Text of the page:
The most fascinating thing about John Carpenter's adaptation of Stephen King's killer car novel, to me, has always been the central relationship between the two lead teenage male characters. On one hand, you have Arnie Cunningham, played by Keith Gordon, a bullied nerd who seems to have little going for him on the popularity side of things. On the other hand, we have Dennis, a football star who seemingly could be really popular - yet he hangs out with Arnie and turns down the advances of a young Kelly Preston.
Let me repeat that - he turns down the advances of a YOUNG KELLY PRESTON.
Though I still question his willingness to not have a fling with a young Kelly Preston, I adore how Dennis' character moves through the story. As Arnie's mind becomes corrupted by that red demon on wheels, Dennis becomes the voice of reason. He's a shockingly grounded young man for a high school star athlete, but the realization that characters like that exist shouldn't really be a surprise to anyone. Dennis represents the good side of the teenage jock scene, and he does so quite well.
Played by Heather Langenkamp in A Nightmare on Elm Street
(1984, Dir. by Wes Craven.)
This one really doesn't need many words. I'm notoriously hard on A Nightmare on Elm Street because I hate the ending so much, but I will never deny the possibility that Nancy Thompson is the prototype for teenage heroines in horror. If there's one thing Wes Craven can do well on a consistent basis (and it literally might be the only thing he can do consistently!) - the man can make a heroine who is smart and who is strong and who won't back down when it's time to stand up for herself. And it all pretty much began with Nancy Thompson.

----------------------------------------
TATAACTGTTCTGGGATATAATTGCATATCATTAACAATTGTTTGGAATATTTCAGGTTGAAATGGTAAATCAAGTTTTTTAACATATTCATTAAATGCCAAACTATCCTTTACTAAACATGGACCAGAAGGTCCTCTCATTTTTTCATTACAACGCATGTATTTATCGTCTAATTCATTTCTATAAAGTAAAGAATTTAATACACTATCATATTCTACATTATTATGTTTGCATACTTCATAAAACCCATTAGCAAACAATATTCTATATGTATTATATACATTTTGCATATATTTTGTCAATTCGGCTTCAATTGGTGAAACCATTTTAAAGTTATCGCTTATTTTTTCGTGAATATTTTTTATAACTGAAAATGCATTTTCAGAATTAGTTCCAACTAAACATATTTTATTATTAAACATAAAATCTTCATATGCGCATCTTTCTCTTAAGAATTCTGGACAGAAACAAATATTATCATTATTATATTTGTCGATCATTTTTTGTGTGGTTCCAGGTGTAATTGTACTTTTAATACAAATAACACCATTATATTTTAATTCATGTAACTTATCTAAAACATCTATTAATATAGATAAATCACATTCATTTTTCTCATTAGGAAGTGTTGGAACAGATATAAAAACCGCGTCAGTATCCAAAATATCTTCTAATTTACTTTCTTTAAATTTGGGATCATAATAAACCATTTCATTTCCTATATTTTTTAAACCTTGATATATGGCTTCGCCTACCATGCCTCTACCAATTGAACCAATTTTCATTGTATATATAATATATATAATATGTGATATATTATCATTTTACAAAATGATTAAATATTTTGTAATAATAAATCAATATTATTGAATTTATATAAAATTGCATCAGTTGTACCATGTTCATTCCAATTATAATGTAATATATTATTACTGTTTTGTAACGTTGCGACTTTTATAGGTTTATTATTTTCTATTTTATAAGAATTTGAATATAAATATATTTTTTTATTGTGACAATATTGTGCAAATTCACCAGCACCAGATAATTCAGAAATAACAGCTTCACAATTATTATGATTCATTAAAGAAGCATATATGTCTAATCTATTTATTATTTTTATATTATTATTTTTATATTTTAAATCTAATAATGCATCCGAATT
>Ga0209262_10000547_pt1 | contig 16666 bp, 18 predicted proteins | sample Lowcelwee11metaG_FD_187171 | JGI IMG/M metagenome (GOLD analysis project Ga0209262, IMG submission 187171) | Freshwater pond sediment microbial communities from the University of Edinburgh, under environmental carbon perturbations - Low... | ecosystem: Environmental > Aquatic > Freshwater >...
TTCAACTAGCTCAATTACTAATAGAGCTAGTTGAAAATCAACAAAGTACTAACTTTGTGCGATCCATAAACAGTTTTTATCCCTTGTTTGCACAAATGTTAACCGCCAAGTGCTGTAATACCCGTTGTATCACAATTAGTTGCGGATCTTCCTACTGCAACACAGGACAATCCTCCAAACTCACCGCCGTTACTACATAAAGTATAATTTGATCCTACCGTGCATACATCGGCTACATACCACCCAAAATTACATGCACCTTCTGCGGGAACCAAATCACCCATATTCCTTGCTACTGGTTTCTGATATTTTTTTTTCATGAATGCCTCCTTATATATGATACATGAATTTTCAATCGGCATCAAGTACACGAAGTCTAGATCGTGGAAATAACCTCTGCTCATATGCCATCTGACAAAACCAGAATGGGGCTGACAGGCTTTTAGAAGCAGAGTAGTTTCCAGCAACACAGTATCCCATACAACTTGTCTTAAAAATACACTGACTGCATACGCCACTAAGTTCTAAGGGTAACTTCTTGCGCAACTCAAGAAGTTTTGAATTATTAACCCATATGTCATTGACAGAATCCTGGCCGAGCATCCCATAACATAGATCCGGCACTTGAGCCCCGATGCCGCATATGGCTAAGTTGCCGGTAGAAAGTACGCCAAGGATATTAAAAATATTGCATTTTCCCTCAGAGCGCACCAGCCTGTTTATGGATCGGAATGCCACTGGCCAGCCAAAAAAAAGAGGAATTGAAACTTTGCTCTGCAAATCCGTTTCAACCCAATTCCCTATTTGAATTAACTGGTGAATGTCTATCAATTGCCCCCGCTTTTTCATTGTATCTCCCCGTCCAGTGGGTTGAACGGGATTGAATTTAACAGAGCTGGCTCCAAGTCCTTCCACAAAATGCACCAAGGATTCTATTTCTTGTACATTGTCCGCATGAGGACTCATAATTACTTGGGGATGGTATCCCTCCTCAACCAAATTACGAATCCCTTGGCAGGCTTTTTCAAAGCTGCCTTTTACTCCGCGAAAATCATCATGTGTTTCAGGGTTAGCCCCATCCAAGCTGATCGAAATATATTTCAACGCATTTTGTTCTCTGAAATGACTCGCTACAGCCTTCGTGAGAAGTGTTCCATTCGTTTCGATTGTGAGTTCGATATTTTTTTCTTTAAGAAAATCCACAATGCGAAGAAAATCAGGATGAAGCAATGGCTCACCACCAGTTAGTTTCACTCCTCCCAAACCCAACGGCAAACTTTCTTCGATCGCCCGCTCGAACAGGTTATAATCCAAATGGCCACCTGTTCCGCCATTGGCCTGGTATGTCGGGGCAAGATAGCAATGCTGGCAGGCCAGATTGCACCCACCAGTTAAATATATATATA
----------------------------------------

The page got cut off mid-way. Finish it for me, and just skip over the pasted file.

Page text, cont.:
Played by Hayden Panettiere in Scream 4
(2011, Dir. by Wes Craven.)
Speaking of Craven, we come to the Scream series - where female characters have varied from one end of the spectrum to another like a squirrel who takes antidepressants every other week. (Don't think about that last analogy for too long, it will break your brain.)
But when we get to Scream 4, we meet the female character who pretty much made every horror fan in the world fistpump with pride. She's Kirby Reed, and she's played with surprising panache by Heroes alumni Hayden Panettiere. I'm pretty sure no one expected this from the young girl, but she makes female horror nerd look fun, playing off her straight laced friends and the nerdy male cinephiles equally well. She's the smart, normal, socially adjusted image that a lot of horror fans wish people saw more often - which is a big part of why so many horror fans loved her.
There are probably a lot more wonderful teenagers in horror I've left out here, but this isn't a Midnight Top A Lot list. It's a Top Five. So please, Midnight Warriors, hit up the comments! Tell me who I missed, tell me who you love, tell me you love me - whatever you want to tell me. (Maybe not the love me thing. It might get weird.)
In the meantime, have faith. Because someday, the good teenagers are gonna be the old people who think there aren't any good teenagers, while we all watch from our retirement castles on Mars and laugh. It'll be awesome. (Or, we'll all turn into Crazy Ralph. Which isn't bad either.)